In light of an environment of rapid regulatory reform, two industry lawyers agreed that there is still much more to come. James Brodksy of Weiner Brodsky Sidman Kider PC and Clint Rockwell of Buckley Sandler reviewed the current enviornment and the likelihood that the next two years will provide continuous change.
Brodsky focused on several key issues he termed "three and a half" regulatory reform issues that legislators and regulatory agencies are currently focused on. Advertising practices are a key issue that is currently under the microscope. Under the authority of Regulation Z, there is current proposed regulations on adversing that specifically relates to reverse mortgages. The rule focuses on 7 specific practices that can be considered abusive, deceptive or unfair related to advertising reverse mortgage products. Brodsky pointed out that much of what the new rule will cover has already been addressed by NRMLA in their Ethics Advisory Opinions, most recently admended in Ethics Advisory Opinion 2010-12.
Another key issued relates to the cross-selling of financial products. Regulators are concerned about issues where a company offers financial products in addition to reverse mortgages and offer inappropriate incentives to sales people to entice consumers to utilize proceeds to purchase those additional products. In order to avoid abusive practics, Brodsky suggested that companies in this scenario should ensure that there is a clear separation of sales forces and that their are no compensation incentives for sales people to cross sell or to tie together the a reverse mortgage with these other products. Additionally, he noted, regulations will include some form of "cooling off" period that some states have already implemented. The rule will probably include a ten day waiting period from when a borrower closes a reverse mortgage and can than utilize the proceeds to purchase another financial product. Some senior advocate groups have called for an even longer period of at least 30 days. The practice of providing other financial products is not deemed illegal, but for companies that do, Brodsky urged caution in how policies and procedures are formed and monitored to ensure that there is not even the slightest appearance of undue pressure on senior borrowers to purchase those products.
In describing the general landscape of the current regulatory environment, Clint Rockwell stated for the next two years, "everything is up for grabs, everything can change." The Consumer Financial Protection Bureau (CFPB) is committed to targeting unfair and deceptive practices related to the selling of financial products and will utilize their full regulatory authority to achieve that goal. A primary goal will be to revise RESPA disclosure rules in their attempt to simplify disclosures and provide consumers with clear information on the terms of their loans.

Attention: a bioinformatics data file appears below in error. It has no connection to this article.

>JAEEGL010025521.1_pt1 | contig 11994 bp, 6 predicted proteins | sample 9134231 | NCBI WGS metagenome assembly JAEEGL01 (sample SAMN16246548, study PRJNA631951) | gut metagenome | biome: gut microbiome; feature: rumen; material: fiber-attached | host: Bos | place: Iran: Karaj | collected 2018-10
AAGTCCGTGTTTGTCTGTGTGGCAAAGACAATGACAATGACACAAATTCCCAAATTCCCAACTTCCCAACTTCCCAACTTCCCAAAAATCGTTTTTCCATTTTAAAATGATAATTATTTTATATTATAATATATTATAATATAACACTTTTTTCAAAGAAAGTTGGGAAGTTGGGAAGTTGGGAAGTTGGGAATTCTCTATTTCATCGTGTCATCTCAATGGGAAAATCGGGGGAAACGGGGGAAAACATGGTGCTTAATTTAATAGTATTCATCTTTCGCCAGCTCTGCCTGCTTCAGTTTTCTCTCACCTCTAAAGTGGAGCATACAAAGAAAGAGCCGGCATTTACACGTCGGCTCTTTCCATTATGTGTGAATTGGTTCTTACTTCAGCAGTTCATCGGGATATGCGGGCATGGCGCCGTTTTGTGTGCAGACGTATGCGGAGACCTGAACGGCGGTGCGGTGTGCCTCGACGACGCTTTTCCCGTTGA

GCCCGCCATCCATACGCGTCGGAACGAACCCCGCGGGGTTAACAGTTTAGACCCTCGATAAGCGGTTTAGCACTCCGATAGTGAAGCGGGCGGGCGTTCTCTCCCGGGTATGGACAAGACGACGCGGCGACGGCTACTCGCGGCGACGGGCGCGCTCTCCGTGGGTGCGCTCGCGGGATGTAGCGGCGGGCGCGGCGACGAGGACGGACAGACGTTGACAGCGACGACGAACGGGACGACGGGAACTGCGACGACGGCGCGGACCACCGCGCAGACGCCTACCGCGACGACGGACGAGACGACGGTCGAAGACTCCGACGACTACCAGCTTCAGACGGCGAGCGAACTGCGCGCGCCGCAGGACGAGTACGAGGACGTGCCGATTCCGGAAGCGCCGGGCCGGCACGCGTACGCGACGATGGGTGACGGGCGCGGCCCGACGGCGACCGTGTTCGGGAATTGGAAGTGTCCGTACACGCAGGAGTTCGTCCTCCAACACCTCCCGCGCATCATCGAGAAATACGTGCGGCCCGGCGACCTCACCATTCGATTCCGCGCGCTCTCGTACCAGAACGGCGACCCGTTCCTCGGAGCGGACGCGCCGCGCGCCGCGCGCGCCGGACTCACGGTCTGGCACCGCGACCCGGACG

Due to the fact that the CFPB current lacks the resources and manpower to achieve their goals, Rockwell indicated that the Bureau will likely use their authority to "deputize" state regulatory agencies to help with the creation and implementation of new rules. One area where this type of collaboration is already being seen is related to "multi-state examinations." In this scenario, a state agency that conducts an examination of a company is then able to share their findings with other state agencies. Those states are then able to utilze that information to make their own determinations on findings, including imposing enforcement actions on companies, without being required to conduct their own examinations.
in terms of the loan originator compensation, Rockwell pointed to an interpretation by the Fed as it relates to affiliate companies. Initially, the Fed interpreted cases where jpayments to a bona fide third party affiliate, such as a title company, that is also an affiliate of the mortgage company is consider a violation of the duel payment rule and is illegal. The Fed has since backed off of that interpretation but has not provided additional guidance as to how this will be addressed. Rockwell expects that additional information will be provided in the webinar that the Fed is conducting on Thursday.
The theme for 2011 (and beyond) appears to be complying with the on-going wave of regulatory reform. Although the political landscape might be adjusting in Washington and state governments, it is unlikely to stem the tide of regulations and reforms still to come.